I agree completely that chronology is pretty important to history, and I definitley appreciate it in that respect. And it's useful and interesting to remember what discourse did or did not contextualize artworks from the past. The idea of an artist openly and directly copying another artist and claiming the new work as their own may have been unimaginable before Sherri Levine. However, I'd find it hard to believe that she was the only artist dealing with such concepts at the time, or even the most interesting. (I expect Bill may have something to say about that!)
The lore has at it that Richard Prince did it first, and Levine called him to ask if it was OK to use the idea, and he said OK (to his short term regret).
that is funny lore. I like it.
Really interesting post. It inspired me to riff off of it and blog about anonymity over here - (www.curating.info/archives/23-Curated-by-Anonymous.html)
I won't go into details but basically, I'm with Sally when she said the thing about the developing narrative. I think context is really important.
Thanks for your post and link here.
I have no problem with curators parsing credit to the finest degree, or claiming it.
On the artist side, though, "bio" is a little out of hand, which is what I think these shows seek to correct.
An artist does something, gets famous, and once enough collectors buy in that "name" assures that every miserable piece of crap the artist makes is "good." It's a total cult of personality. On the flip, artists without names are worthless (i.e., the vast majority of work made).
Strip away the bio and you're actually back to talking about that terrible (or wonderful) thing sitting in front of you.
hand copied (not cut and pasted) almost at random from jean baudrillard's the conspiracy of art, illuisions, art... contemporary of itself:
Taking this conceptual and minimalist logic to the extreme, art could do no better than to disappear without any further discussion. At that point, it would no doubt become what it is: a false problem; every aesthetic theory would be a false solution.
Yes, but here is the point: it is all the more necessary to talk about art now that there is nothing to say about it. Paradoxically, the movement to democratize art only reinforces the privilege of the idea of art, culminating in the banal tautology "art is art." Everything can supposedly be summed up in this circular definition,
Marshal McLuhan: "We have now become aware of the possibility of arranging the entire human environment as a work of art."
The revolutionary idea of contemporary art was that any object, any detail or fragment of the material world could exercise the same strange attraction and ask the same insoluble questions as those formerly reserved for a few rare aristocratic forms called artworks.
That was its true democracy, not in allowing everyone access to aesthetic pleasure but in the transaesthetic advent of a world in which each object without distinction would have it's fifteen minutes of fame (especially objects without distinction). Everyone is equal, everything is great. The upshot came in the transformation of art and the work itself into an object, without illusion or transcendence, a purely conceptual acting out, generating deconstructed objects that deconstruct us in return.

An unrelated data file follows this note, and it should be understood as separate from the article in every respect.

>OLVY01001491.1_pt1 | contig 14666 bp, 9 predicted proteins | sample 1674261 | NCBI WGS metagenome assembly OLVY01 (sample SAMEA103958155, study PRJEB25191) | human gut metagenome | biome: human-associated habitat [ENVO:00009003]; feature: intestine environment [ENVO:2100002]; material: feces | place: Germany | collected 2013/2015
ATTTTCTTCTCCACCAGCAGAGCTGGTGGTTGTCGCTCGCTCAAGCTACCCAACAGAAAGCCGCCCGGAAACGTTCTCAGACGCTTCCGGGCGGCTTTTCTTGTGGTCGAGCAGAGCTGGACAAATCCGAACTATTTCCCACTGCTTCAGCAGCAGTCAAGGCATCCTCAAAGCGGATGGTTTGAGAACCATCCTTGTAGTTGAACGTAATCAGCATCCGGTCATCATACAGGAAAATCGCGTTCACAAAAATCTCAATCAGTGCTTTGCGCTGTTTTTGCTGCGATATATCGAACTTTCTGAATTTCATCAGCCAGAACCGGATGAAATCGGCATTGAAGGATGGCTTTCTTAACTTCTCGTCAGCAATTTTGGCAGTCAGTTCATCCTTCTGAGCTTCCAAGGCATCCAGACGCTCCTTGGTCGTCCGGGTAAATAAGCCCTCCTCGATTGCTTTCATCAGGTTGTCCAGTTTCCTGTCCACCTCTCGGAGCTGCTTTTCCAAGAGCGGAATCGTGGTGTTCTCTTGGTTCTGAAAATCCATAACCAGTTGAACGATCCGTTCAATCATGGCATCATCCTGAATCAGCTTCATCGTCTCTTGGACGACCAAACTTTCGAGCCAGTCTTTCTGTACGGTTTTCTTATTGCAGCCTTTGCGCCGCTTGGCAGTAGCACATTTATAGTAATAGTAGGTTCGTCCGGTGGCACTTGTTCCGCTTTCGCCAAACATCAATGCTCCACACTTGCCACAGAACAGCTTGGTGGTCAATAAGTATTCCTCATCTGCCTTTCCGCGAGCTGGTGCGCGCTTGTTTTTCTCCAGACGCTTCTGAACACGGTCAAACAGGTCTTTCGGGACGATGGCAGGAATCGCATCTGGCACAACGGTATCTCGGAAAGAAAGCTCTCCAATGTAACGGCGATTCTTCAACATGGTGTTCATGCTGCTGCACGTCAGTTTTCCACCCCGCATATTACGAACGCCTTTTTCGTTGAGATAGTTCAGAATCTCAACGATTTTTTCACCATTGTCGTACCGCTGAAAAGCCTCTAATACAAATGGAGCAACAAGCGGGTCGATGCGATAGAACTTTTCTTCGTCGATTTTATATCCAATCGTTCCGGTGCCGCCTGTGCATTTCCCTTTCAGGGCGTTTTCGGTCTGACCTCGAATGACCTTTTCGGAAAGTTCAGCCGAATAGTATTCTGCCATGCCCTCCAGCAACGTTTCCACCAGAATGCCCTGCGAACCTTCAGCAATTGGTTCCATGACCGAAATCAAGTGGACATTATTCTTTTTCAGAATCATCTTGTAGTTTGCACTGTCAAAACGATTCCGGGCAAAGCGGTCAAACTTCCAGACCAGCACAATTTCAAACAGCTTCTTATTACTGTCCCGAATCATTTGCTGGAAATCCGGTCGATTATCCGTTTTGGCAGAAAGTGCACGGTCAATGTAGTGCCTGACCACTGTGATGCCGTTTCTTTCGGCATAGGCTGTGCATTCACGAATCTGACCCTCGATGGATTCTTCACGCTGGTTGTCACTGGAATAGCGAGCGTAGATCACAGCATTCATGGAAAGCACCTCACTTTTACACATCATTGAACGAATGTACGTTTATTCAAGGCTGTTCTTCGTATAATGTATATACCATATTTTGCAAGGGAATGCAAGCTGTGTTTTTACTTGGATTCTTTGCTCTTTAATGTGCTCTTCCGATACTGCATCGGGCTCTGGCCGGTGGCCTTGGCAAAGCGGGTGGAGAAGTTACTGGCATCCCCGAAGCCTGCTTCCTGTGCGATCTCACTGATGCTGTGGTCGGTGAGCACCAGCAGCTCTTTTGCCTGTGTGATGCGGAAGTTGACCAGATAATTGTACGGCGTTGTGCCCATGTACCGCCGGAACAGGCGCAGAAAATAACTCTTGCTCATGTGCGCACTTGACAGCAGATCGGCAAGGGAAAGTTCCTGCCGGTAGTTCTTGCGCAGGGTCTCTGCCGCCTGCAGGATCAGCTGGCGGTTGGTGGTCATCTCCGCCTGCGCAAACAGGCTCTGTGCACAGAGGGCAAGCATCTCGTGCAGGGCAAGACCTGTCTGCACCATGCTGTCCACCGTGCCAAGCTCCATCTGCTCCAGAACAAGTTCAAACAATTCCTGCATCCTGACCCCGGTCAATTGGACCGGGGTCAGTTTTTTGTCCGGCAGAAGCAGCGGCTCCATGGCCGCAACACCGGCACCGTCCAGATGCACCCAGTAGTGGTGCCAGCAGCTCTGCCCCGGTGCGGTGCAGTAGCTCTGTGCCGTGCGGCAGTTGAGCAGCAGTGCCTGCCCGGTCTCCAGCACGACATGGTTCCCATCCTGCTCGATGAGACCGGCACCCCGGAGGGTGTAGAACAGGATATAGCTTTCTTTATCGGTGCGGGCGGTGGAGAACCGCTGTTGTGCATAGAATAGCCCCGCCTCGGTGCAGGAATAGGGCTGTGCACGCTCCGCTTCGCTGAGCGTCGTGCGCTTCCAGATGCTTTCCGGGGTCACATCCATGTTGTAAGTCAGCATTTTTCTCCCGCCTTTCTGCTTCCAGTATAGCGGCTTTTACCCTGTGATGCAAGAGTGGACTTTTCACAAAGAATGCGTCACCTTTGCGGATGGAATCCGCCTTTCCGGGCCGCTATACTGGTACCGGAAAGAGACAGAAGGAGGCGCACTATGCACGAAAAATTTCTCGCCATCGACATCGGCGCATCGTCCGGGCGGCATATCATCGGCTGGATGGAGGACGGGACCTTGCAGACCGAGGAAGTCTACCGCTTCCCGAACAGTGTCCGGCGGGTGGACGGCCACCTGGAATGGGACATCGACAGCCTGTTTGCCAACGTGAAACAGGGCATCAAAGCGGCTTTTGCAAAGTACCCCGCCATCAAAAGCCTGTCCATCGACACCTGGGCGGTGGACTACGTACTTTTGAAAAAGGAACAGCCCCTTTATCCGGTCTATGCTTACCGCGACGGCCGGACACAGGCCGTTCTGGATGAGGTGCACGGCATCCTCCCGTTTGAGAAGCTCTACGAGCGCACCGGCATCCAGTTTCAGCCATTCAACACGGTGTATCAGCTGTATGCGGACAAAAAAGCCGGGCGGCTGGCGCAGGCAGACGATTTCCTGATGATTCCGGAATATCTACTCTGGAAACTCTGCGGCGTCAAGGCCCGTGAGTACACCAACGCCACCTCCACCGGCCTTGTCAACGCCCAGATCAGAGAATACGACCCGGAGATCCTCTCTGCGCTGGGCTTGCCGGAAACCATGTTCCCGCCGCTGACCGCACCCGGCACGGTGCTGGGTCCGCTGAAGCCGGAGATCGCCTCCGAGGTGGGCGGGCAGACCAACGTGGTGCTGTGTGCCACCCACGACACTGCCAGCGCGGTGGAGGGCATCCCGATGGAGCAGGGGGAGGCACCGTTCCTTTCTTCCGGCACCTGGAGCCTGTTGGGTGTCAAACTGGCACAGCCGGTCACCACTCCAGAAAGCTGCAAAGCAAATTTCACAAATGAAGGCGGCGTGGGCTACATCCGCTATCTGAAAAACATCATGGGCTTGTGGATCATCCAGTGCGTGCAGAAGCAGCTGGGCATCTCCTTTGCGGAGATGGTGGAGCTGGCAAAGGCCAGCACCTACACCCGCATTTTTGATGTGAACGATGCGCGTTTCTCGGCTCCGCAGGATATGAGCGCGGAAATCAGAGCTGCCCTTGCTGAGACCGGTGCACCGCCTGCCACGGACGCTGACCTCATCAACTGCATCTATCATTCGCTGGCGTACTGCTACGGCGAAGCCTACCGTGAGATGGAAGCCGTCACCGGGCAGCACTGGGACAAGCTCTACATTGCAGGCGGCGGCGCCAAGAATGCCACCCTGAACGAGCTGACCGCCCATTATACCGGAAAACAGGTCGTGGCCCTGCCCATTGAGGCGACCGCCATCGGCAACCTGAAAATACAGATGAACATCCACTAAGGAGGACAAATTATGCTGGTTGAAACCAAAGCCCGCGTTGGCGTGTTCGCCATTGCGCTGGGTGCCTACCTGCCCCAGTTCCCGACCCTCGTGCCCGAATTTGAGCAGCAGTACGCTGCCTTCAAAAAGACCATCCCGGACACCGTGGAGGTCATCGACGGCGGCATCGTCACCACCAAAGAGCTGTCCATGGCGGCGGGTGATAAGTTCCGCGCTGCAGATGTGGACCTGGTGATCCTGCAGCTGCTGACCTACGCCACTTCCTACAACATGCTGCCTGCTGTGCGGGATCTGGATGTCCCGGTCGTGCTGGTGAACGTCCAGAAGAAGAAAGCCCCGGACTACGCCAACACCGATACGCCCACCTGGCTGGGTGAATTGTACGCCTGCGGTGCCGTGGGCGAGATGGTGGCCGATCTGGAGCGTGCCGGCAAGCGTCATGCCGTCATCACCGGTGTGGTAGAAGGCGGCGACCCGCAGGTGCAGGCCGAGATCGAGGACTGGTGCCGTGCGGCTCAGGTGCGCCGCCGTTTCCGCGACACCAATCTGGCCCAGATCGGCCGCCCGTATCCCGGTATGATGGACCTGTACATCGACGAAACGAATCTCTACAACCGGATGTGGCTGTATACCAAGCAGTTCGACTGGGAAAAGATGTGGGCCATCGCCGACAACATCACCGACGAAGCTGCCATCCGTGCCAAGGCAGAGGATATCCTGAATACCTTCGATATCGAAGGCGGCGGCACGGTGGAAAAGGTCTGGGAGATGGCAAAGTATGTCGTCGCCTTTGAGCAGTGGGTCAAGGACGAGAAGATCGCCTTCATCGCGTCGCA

True enough. I guess I'd say the solution to that is to work under aliases or collective names, rather than anonymity. Some artists are as frustrated by their bios and all the attendant expectations as we (the adoring public) are. So perhaps instead of going anonymous, they could take on an alias and develop whole other bodies of work, with their own narratives and context. There are heaps of good examples of this and not much is coming to mind at the moment - only example that springs to mind is the Hafler Trio.
i think going anom, under alias or otherwise masked, is treating a symptom not the disease. levine ultimately made more interesting work than prince on a borrowed idea (as though it was his to gift.) my thought is, keep your name and give up on the authorship. levine has credited olivier mossett as well. O doesnt own monochromes but has managed to distinguish himself as a major painter and a great conceptual artist without overt "signature" techniques.
Finally, we haven't talked about the Melt Downs where you had a computer assist you in "melting down," scanning some of the great masters of modernism like Monet, and averaging out the color information within them to yield a series of prints and then paintings. This was a complex process. What inspired it?
SL: I wanted to distill these others paintings. I love monochrome paintings. I think monochrome paintings are the apex of modernist painting. For years I've been trying to figure out how to make a monochrome painting that made sense in the context of my work and I was very pleased when I came upon this solution.
JS: I think we could apply to your work in general what John Caldwell of The San Francisco Museum of Modern Art noted about the Melt Down paintings. "In creating such paintings, Levine pays homage to these artists while at the same time asserting that their work is available for use by other artists in whatever manner they choose."
SL: I do see my work as a head-on confrontation with the anxiety of influence,
JS: Now that we are in the 90s, there have been a great many attempts to summarize the 80s - to write the history. "Appropriationist' work has been criticized for lack of conviction. In other words, the works did not feel compelled to convince, Do you accept this?
SL. Yes, but I see doubt as a virtue.
btw, go eric!
Did the triple candie show have an opening? did the artists go? I wonder if they stood in front of their work, or identified themselves or everyone there was incognito.